Have you ever heard the term “structured settlement” as it relates to workers’ compensation claims or L&I claims? Ever wondered if it might make sense for your case?
The Stages of an L&I claim or Self-Insured Employer Workers’ Compensation Claim
I often describe claims as having three phases:
(1) The open and active phase. This is when a claim is open and the injured worker is actively receiving treatment. Here, the goal of the treatment is to cure their condition or improve the overall level of disability;
(2) The employability determination phase. In this stage there is an assessment of the injured worker’s ability to return to work given their permanent limitations;
(3) Claim closure. I usually tell people that all claims must close (with a few very rare exceptions). However, the main question is how they close.
Workers’ Compensation Claim Closure
Typically, claims close in one of three ways:
(a) Simple claim closure. In this case, the injured worker completely recovers and returns to work at the job of injury;
(b) Permanent partial disability (PPD) claim closure. This is when an injured worker fails to make a complete recovery but is capable of working; and
(c) Total permanent disability claim closure. This happens when an injured worker is permanently incapable of returning to work.
The description above covers most common cases phases of L&I claims and workers’ compensation cases. However, in general, there is another option for claim resolution through a structured settlement or CRSSA. The Department of Labor and Industries (L&I) describes structured settlement as an alternative to monthly time-loss benefits. Under this outcome, the injured worker and L&I agree to a sum of money that is received as a series of payments over a relatively short period of time. It’s important to note that medical benefits may continue for industrially related conditions.
Conditions and Requirements
Certain additional conditions apply for structured settlement. If you are an injured worker over 50 years old, and you have an accepted claim that is at least 180 days old, then you may qualify. Under the right circumstances, a structured settlement can be a very satisfying way of resolving a claim more expeditiously. From my experience, structured settlements make sense for injured workers who have become frustrated or tired of the claim process. They are also suitable for injured workers who have alternative sources of income, and have concrete plans for their financial future.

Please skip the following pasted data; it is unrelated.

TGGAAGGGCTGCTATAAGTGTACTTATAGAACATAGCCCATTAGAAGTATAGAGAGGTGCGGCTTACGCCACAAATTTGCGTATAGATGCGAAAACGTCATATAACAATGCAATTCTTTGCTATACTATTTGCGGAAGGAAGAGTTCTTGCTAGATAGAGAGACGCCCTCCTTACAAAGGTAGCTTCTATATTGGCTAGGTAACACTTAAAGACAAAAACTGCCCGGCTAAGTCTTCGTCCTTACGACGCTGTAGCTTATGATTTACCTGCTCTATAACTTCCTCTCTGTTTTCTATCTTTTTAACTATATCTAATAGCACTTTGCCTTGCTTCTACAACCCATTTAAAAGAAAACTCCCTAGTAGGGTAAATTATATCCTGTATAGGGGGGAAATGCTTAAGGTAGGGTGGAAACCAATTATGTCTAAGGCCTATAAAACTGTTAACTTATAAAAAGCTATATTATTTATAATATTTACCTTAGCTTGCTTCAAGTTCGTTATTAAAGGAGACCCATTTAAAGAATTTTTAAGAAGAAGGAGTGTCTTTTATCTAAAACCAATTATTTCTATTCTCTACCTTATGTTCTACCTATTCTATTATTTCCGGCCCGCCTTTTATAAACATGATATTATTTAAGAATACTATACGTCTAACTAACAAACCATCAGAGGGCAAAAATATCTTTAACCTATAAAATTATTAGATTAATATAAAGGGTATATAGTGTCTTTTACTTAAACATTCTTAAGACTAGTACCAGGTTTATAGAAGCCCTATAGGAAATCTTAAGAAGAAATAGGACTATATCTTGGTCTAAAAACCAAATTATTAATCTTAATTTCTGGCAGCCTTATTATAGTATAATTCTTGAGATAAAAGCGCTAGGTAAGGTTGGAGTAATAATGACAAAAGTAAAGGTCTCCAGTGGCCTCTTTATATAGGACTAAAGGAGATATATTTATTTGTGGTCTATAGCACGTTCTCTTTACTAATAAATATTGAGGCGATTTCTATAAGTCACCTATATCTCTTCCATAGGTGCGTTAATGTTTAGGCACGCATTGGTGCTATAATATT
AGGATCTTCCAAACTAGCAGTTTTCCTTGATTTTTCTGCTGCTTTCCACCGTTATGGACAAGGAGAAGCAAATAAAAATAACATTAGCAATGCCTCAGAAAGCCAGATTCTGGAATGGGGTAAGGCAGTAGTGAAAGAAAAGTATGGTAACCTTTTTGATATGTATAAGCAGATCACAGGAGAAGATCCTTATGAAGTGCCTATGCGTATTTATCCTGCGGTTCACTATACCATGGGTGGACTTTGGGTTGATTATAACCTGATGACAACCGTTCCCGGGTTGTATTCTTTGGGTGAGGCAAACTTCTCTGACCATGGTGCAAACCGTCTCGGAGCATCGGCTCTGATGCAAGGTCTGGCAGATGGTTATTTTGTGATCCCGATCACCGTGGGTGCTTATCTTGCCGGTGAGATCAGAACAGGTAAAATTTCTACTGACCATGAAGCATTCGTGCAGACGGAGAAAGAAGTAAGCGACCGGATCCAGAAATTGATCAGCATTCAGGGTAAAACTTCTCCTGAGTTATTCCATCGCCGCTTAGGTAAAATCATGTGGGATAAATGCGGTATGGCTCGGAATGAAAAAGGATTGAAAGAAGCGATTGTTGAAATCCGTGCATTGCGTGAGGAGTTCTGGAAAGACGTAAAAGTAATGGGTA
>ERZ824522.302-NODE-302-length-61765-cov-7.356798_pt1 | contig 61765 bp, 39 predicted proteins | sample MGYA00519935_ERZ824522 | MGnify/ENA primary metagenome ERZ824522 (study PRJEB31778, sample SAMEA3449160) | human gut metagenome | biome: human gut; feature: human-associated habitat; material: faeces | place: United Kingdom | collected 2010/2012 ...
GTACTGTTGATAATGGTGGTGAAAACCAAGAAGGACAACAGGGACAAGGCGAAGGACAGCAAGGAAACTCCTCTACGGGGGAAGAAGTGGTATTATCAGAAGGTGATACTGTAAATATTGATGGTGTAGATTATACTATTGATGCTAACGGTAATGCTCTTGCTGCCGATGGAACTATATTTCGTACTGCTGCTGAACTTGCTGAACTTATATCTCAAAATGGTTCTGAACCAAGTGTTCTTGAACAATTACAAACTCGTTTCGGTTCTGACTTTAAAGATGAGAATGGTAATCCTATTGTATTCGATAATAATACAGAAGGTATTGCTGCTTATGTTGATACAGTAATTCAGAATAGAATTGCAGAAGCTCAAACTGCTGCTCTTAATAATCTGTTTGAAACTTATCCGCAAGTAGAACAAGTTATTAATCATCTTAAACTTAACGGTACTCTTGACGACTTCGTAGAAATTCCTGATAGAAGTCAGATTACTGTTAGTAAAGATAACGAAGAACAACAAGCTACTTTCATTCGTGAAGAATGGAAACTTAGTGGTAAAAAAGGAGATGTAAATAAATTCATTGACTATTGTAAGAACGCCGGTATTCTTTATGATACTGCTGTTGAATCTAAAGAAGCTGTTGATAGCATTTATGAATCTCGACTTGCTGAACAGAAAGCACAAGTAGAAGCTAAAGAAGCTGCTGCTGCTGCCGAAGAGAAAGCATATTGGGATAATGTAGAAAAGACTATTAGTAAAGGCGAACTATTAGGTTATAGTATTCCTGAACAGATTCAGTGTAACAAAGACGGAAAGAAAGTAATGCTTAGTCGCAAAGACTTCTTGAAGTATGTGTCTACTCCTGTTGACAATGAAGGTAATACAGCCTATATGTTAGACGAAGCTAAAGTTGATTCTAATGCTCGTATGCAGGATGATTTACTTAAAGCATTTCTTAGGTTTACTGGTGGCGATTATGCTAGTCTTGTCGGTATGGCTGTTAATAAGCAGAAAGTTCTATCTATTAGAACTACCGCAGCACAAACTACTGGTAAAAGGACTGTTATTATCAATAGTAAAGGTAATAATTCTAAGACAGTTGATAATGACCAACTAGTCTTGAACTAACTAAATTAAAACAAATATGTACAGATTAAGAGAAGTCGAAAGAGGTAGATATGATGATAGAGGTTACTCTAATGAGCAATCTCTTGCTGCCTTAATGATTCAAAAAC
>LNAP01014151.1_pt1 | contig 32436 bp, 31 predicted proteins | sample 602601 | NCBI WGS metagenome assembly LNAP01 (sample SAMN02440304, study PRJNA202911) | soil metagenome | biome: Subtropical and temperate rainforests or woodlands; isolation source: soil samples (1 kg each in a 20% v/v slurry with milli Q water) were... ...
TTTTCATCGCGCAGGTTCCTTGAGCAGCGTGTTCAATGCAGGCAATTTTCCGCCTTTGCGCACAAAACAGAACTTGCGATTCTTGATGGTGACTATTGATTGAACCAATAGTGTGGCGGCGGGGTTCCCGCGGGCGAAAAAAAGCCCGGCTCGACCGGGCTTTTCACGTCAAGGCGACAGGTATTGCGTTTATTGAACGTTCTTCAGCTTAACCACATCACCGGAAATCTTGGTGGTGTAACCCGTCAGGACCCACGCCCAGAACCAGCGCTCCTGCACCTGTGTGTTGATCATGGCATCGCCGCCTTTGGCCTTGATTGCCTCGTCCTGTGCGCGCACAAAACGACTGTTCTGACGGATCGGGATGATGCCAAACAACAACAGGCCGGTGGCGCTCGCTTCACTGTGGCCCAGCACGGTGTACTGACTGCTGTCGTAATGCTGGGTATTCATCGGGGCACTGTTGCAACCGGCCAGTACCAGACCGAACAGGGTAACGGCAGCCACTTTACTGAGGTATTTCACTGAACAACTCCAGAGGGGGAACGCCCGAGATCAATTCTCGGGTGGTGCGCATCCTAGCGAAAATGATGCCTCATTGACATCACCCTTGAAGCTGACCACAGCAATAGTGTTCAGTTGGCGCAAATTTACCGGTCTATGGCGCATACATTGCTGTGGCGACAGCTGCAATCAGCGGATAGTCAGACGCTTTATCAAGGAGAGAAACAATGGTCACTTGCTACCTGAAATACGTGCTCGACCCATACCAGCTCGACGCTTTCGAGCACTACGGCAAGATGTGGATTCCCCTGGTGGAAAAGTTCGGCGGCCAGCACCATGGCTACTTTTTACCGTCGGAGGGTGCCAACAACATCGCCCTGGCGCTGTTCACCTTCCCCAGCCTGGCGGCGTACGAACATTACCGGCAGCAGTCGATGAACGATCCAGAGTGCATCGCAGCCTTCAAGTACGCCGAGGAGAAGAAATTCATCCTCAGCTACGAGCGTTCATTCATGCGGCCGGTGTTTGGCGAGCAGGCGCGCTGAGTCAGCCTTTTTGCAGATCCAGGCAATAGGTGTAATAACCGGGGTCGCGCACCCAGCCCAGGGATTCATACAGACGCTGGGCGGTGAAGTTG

In my opinion, however, injured workers should never enter into a structured settlement because they are frustrated or desperate to resolve a claim. Injured workers should never feel like a structured settlement is their only option. It is only one of many options available under the Industrial Insurance Act and it may involve giving up other benefits. I strongly urge injured workers to consult with an experienced workers’ compensation attorney before agreeing to a structured settlement. In addition, you must remember that before it becomes final, the Board of Industrial Insurance Appeals (BIIA or Board) must review and approve the terms of the structured settlement.
If you are looking for additional information, you can check out the following L&I flow chart. This chart can help injured workers better understand the various steps and process. Also, keep in mind that following Board approval, there is a 30-day revocation period in which any party may revoke consent to the settlement for any reason. L&I will continue to administer the claim and provide benefits during the time the Board reviews the structured settlement. Claim administration and benefits also continue with the 30-day revocation period.